Book Review of Case Histories (Jackson Brodie, Bk 1)

Case Histories (Jackson Brodie, Bk 1)
reviewed on + 108 more book reviews
Helpful Score: 1


It's a curious mix of dark humor and depressing mundanity. I simply don't know how I feel about this book. Reading it was an emotional roller coaster to me. I didn't like most of the characters but recognized their flaws, needs, bad luck, etc, as inherently human and grotesque. It's like a train wreck. You want to know what happens even as you despise the horrid things you see. The book is well written and interestingly done. It's a page turner and therefore very readable. I like the way the different characters and their stories weave throughout the plot somehow becoming intertwined in unusual (and not so unusual) ways with other principal characters.

I thought the female characters, with the exception of Caroline whom I found myself strangely bonded to, were truly unlikable, shrill, and downright mean. Jackson Brodie was the more feminine and likable character interestingly enough--as one character puts it he's "the last good man standing." It was strange how many of the male characters were the more nurturing and loyal while the females seemed forever pissed off, frustrated, and cold. Some of that was because of the oppressive and male-dominated world in which they found themselves subjected and restrained from their goals in life, but while I could identify with their plight, I found them all extremely obnoxious and similar. It makes me wonder who Kate Atkinson is and what she is like. She wrote that she finds it easy to characterize women, but if that is the case, then she must not know very many well-adjusted ones. All her women are borderline bi-polar--either running hot or cold. Always instantly judgmental or near hysterical, always mercurial with their identity, and very mercenary with their sexuality.

Meanwhile, Jackson listens to female country singers, wants a monogamous relationship, and keeps getting the fuzzy end of the lollypop for constantly doing the right thing. I really liked his character. I could see why half the cast of characters were in love with him but not why the other half hated his guts or why he put up with it.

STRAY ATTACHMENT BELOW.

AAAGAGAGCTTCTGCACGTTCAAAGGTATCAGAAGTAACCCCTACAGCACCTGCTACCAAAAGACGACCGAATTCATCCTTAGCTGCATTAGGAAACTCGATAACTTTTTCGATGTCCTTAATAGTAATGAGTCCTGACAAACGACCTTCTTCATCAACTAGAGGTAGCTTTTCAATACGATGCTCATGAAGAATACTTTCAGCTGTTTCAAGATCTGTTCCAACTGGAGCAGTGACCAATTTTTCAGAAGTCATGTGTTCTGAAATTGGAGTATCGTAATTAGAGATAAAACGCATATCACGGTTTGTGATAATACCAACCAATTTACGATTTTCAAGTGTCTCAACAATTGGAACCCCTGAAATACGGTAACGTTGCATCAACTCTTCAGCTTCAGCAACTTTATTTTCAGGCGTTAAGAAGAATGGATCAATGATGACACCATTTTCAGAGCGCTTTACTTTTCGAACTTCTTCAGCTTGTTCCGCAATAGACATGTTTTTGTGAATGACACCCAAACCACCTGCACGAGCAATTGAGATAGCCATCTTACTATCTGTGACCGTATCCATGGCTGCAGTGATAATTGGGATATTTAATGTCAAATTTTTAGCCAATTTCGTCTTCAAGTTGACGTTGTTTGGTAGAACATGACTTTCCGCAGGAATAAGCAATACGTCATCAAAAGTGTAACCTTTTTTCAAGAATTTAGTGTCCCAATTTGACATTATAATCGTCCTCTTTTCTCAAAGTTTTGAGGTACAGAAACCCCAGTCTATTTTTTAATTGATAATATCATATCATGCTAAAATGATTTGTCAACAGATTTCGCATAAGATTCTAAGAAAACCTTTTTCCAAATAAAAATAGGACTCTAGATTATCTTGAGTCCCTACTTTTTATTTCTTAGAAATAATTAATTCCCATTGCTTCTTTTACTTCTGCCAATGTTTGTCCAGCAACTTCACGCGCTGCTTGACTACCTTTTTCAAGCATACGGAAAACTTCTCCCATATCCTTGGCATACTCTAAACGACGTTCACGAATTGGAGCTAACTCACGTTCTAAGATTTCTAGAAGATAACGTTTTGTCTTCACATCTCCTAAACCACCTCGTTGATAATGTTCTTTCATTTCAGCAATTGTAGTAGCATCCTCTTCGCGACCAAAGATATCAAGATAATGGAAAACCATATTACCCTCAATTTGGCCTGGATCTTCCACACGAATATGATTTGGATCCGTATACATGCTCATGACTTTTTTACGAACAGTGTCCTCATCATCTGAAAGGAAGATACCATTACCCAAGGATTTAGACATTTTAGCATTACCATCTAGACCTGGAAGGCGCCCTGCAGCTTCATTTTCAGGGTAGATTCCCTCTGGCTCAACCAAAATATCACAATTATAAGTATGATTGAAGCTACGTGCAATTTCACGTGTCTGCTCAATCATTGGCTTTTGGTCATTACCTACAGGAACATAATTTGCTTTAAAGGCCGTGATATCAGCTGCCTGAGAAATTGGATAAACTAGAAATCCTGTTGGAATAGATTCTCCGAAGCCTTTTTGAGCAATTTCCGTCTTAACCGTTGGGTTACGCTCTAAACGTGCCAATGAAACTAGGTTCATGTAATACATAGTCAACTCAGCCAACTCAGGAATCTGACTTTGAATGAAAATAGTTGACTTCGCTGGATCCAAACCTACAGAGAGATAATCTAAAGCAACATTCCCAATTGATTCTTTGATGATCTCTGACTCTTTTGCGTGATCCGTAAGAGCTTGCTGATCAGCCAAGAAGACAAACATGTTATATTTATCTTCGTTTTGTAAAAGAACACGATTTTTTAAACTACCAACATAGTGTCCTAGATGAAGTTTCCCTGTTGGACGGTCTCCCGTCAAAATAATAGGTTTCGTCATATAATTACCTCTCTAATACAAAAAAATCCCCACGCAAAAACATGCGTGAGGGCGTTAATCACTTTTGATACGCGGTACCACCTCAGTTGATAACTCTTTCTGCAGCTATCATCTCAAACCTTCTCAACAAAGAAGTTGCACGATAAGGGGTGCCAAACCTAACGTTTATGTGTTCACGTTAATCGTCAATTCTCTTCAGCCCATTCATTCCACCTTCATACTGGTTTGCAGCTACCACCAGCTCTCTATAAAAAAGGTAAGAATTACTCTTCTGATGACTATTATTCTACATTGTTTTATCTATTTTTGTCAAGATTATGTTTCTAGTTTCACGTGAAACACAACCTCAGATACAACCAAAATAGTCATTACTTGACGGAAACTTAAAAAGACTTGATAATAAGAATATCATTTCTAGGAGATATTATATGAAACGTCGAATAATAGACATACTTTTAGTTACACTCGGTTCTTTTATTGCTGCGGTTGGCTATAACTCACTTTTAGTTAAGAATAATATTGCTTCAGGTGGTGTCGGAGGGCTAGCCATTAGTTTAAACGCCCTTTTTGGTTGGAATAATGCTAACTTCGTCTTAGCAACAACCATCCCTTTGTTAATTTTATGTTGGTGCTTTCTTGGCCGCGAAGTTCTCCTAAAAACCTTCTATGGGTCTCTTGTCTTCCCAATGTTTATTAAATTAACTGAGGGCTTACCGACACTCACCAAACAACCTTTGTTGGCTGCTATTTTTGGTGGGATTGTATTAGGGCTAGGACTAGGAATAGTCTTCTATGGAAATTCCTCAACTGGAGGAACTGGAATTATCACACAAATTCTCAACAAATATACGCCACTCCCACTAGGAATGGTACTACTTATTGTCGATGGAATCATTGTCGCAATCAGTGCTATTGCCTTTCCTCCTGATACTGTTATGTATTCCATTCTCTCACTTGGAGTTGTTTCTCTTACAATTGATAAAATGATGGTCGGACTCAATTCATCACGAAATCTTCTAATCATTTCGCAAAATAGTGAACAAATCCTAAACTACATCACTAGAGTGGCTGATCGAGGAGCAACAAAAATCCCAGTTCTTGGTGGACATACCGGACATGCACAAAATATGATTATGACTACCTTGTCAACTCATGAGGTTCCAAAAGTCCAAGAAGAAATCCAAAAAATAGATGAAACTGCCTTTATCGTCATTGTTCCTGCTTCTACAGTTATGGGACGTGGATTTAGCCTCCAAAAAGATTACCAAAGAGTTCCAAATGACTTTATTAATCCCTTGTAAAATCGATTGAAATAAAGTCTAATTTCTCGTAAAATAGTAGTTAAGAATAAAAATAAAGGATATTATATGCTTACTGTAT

I loved the beginning of the story when we are introduced to the first three case histories because they are true, dysfunctional and humorous depictions of many peoples' childhoods and early adulthoods. But by the middle of the book I was downright depressed with the painful mundanity and cruelty of everyone's life. No one is happy, except maybe Caroline who always has an escape plan. No one is truly likable, except Jackson, who is a curious sort of hero who constantly gets screwed over and gets up to ask for more. By the latter quarter of the book things are looking more up for our cast of characters and so the book doesn't end on *such* a dour note. The constant barrage of bad events are finally alleviated by some good events and happy coincidences that seem all the more brash and glaring and unlikely--embraced and tucked in amidst so many horrible events as they are. Of course you want something nice to happen so this critical reader is all too happy to let a few extraordinary events happen in a book filled with so many ordinary tragedies.

But I think I'll stick primarily to my epic sci/fi and fantasy novels. I like heroes who do extraordinary things to escape the mundane life. I suppose since we live in a mundane world I'd rather not dwell there too often in my imagination as well. Unfortunately I'm a little curious as to what happens next for Jackson Brodie, so I might have to at least read the second book in the series--when I've recovered enough from this one.